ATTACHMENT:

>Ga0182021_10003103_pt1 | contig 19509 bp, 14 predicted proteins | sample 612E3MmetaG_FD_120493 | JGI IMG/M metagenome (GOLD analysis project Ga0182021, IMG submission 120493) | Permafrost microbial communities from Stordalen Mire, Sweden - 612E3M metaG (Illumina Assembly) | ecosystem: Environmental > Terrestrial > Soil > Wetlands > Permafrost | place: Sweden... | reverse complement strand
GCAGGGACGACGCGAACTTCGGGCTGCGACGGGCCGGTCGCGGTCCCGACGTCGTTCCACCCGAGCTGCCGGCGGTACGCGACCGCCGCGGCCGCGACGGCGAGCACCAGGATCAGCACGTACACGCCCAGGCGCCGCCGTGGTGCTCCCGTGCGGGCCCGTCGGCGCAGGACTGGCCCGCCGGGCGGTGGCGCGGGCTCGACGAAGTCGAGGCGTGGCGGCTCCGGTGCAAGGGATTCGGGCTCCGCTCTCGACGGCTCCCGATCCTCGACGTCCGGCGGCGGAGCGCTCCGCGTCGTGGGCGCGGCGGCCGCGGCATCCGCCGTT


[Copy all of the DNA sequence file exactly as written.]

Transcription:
>Ga0182021_10003103_pt1 | contig 19509 bp, 14 predicted proteins | sample 612E3MmetaG_FD_120493 | JGI IMG/M metagenome (GOLD analysis project Ga0182021, IMG submission 120493) | Permafrost microbial communities from Stordalen Mire, Sweden - 612E3M metaG (Illumina Assembly) | ecosystem: Environmental > Terrestrial > Soil > Wetlands > Permafrost | place: Sweden... | reverse complement strand
GCAGGGACGACGCGAACTTCGGGCTGCGACGGGCCGGTCGCGGTCCCGACGTCGTTCCACCCGAGCTGCCGGCGGTACGCGACCGCCGCGGCCGCGACGGCGAGCACCAGGATCAGCACGTACACGCCCAGGCGCCGCCGTGGTGCTCCCGTGCGGGCCCGTCGGCGCAGGACTGGCCCGCCGGGCGGTGGCGCGGGCTCGACGAAGTCGAGGCGTGGCGGCTCCGGTGCAAGGGATTCGGGCTCCGCTCTCGACGGCTCCCGATCCTCGACGTCCGGCGGCGGAGCGCTCCGCGTCGTGGGCGCGGCGGCCGCGGCATCCGCCGTT